BMW‘s tweener sedan is growing up quickly. Now in its seventh generation, the BMW 5 Series gains a set of more powerful engines, a lighter body, and a brand-new exterior design for the 2017 model year. Equally important, new gesture control technology and semi-autonomous driving features bring it closer to its older brother, the 7 Series.
The sedan’s new design more closely resembles the look of other BMW cars. The headlights now connect to the grille, and the lower air vents appear a bit bolder than before. Overall dimensions have changed slightly; the new 5 Series is 1.2 inches longer, 0.3 inch wider, and 0.6 inch taller than the outgoing model.
No longer is the 528i the base trim in the 5 Series sedan lineup. That model has been replaced by the 530i, which features a new 2.0-liter inline-four engine making 248 hp and 258 lb-ft of torque. That’s up 8 hp and down 2 lb-ft from the last model. Top speed ranges from 130 and 155 mph, depending on whether or not you opt for the M Sport package, 19-inch M wheels, and mixed performance run-flat tires. Hitting 60 mph takes 6.0 seconds, or 5.8 seconds with all-wheel drive.
The next step up is the BMW 540i, which generates 35 more hp than the inline-six in the previous 535i. The new model boasts 335 hp and 332 lb-ft of torque and can hit 60 mph in 4.9 seconds (4.7 with xDrive). The 540i xDrive beats its predecessor in 0–60 acceleration by seven-tenths of a second, BMW says. An all-wheel-drive M550i model and 530e plug-in hybrid (both pictured here) are expected to follow.
For 2017, the 5 Series gains a redesigned chassis and a new, lighter five-link rear suspension. Overall, it sheds 137 pounds from its predecessor thanks to the use of lightweight materials, including high-strength steel and magnesium. Nine of those pounds come from a new trunklid, which is made entirely from aluminum.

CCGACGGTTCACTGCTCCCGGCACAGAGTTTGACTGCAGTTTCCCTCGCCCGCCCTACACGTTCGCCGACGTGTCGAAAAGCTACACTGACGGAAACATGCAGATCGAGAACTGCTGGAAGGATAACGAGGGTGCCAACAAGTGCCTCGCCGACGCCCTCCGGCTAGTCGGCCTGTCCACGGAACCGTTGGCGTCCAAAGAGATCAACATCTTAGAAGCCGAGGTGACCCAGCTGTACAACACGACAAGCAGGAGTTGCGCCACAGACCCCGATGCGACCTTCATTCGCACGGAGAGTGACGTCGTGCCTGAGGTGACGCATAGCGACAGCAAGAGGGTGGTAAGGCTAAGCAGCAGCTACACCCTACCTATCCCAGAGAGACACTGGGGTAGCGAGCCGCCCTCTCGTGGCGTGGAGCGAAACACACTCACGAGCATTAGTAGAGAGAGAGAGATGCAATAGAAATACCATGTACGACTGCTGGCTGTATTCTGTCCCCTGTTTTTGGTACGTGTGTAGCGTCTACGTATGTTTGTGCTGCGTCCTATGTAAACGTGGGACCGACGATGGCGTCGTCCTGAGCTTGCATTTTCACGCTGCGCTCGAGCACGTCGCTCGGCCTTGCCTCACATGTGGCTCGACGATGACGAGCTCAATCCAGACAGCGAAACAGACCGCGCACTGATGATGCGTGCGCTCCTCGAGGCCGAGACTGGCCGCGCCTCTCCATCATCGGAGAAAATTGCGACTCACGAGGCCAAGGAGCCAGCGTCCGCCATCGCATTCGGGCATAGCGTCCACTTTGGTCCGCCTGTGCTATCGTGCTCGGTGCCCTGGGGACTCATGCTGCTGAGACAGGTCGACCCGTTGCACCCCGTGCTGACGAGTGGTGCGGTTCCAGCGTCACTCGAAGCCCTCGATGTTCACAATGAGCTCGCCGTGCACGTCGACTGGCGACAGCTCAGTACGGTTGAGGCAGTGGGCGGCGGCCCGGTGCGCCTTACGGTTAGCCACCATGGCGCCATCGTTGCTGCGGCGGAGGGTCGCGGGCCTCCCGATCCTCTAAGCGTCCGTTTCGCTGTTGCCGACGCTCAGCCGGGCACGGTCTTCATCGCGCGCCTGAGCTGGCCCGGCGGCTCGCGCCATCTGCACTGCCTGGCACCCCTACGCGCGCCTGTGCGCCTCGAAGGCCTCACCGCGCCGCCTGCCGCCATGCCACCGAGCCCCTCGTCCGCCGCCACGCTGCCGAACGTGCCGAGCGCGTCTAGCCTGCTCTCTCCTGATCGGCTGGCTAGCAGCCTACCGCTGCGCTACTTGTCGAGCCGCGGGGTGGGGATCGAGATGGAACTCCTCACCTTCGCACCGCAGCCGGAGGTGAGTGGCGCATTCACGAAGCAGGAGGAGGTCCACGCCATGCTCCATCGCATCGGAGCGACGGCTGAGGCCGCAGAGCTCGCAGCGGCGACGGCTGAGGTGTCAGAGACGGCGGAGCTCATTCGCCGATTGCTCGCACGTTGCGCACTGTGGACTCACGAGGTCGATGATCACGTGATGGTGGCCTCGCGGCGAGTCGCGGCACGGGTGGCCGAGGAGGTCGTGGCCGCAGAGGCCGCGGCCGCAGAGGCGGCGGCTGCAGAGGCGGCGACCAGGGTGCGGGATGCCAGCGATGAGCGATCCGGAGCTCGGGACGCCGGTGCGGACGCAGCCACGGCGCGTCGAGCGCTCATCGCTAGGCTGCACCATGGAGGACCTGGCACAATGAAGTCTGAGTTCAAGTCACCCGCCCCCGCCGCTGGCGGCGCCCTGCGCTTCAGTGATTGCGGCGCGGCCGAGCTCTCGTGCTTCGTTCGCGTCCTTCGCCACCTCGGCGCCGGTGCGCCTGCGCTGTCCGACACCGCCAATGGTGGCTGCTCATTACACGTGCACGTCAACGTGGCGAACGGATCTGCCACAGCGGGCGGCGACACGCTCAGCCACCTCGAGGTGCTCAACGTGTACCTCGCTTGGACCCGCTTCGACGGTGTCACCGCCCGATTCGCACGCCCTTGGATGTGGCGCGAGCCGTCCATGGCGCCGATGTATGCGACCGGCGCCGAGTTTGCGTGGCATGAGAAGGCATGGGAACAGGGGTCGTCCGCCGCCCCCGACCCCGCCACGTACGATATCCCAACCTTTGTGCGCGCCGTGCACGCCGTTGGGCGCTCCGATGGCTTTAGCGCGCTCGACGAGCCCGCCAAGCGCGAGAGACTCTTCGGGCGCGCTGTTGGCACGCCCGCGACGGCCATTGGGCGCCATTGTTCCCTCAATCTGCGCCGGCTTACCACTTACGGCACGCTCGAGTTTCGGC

As we mentioned earlier, the 5 Series adopts gesture control technology BMW first used on the 7 Series sedan. Just like on the 7 Series, you can trace your finger in a circle to adjust the stereo volume, swipe your hand to reject calls, or point at the infotainment screen with two fingers to start navigation or skip songs on a playlist. Drivers can also pinch their fingers away from the navigation screen to zoom in on the map. Also like the 7 Series, the 5 Series features remote-control parking activated by the key fob. Parking Assistant takes care of the entire procedure of pulling into a space, including steering, acceleration, and braking.
Along with more conventional safety features, the BMW 5 Series offers active lane keeping and a traffic jam assistant, which use a series of cameras and radar sensors to help steer the car in its lane at speeds of up to 130 mph and maintain following distance in heavy traffic. BMW says the system can detect whether or not the driver’s hands are on the wheel even if it’s just a few fingers.
Other features on the 2017 BMW 5 Series include massaging seats, ambient lighting, a new adaptive driving mode, a new Bowers & Wilkins surround-sound system with diamond tweeters, and a rear seat DVD entertainment system. An M Sport package is also available, featuring aerodynamic improvements, a lowered M Sport suspension, new M Sport leather steering wheel, and more.
The 2017 BMW 5 Series heads to U.S. dealerships in February. Pricing information is forthcoming.
2017 BMW 5 Series interior https://www.youtube.com/watch?v=dCcMF4YEdXQ
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